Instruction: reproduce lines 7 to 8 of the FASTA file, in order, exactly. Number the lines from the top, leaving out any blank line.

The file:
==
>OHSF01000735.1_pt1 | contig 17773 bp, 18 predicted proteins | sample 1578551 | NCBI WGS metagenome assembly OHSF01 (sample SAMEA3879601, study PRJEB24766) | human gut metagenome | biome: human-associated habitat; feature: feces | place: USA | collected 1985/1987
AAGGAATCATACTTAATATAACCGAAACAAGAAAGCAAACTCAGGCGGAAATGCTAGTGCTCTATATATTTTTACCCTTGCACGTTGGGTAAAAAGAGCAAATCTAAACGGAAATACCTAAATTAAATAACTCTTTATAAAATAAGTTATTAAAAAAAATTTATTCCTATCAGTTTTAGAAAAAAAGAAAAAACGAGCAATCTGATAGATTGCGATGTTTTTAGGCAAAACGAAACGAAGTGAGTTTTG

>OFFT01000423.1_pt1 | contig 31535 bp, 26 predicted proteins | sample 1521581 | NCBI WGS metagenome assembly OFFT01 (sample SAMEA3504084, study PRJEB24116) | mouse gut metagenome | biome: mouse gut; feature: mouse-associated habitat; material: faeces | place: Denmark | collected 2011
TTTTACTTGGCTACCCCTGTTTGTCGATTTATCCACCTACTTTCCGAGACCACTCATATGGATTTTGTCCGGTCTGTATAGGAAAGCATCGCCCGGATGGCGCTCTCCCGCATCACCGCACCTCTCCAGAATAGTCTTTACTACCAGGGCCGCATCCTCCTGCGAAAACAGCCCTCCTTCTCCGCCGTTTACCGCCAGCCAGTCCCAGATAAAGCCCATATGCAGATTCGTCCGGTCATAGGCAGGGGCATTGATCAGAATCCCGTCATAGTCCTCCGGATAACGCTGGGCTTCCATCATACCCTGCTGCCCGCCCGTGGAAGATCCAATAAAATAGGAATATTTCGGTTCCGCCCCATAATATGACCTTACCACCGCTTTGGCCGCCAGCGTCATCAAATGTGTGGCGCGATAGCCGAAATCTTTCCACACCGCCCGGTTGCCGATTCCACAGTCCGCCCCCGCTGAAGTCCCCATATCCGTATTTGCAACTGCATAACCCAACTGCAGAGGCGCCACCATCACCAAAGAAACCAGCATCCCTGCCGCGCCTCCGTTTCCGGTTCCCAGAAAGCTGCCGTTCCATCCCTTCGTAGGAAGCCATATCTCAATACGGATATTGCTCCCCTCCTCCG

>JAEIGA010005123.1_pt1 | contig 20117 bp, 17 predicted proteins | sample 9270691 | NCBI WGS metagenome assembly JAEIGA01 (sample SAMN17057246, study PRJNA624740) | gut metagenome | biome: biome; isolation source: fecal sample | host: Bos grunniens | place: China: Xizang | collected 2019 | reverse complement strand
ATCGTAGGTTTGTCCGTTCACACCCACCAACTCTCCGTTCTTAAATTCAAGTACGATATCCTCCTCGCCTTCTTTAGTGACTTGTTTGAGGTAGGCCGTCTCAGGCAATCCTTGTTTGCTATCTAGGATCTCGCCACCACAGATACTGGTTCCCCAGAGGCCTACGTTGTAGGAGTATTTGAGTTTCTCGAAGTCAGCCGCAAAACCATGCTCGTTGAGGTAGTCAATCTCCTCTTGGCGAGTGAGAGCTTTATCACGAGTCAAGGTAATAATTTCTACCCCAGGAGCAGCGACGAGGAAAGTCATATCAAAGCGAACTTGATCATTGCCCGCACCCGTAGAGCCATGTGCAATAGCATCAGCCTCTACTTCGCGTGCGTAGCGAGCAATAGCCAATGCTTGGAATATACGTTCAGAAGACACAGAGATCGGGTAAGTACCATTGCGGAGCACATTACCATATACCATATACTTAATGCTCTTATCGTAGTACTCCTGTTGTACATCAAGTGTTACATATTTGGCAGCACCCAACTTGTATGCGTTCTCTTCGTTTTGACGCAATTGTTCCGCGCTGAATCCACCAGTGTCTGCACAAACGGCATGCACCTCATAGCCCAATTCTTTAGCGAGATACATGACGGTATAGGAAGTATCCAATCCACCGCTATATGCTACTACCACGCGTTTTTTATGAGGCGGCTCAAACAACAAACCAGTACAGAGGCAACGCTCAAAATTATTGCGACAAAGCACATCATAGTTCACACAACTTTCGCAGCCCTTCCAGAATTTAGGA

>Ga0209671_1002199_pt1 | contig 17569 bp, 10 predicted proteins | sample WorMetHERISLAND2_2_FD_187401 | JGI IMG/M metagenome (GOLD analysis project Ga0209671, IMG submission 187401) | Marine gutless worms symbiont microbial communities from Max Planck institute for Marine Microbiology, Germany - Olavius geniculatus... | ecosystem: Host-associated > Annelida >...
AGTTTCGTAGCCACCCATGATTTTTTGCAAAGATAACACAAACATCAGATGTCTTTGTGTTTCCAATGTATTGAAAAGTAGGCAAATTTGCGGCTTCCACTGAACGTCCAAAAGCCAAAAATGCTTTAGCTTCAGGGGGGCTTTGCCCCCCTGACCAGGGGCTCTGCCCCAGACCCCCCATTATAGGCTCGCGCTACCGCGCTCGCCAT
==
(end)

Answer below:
>Ga0209671_1002199_pt1 | contig 17569 bp, 10 predicted proteins | sample WorMetHERISLAND2_2_FD_187401 | JGI IMG/M metagenome (GOLD analysis project Ga0209671, IMG submission 187401) | Marine gutless worms symbiont microbial communities from Max Planck institute for Marine Microbiology, Germany - Olavius geniculatus... | ecosystem: Host-associated > Annelida >...
AGTTTCGTAGCCACCCATGATTTTTTGCAAAGATAACACAAACATCAGATGTCTTTGTGTTTCCAATGTATTGAAAAGTAGGCAAATTTGCGGCTTCCACTGAACGTCCAAAAGCCAAAAATGCTTTAGCTTCAGGGGGGCTTTGCCCCCCTGACCAGGGGCTCTGCCCCAGACCCCCCATTATAGGCTCGCGCTACCGCGCTCGCCAT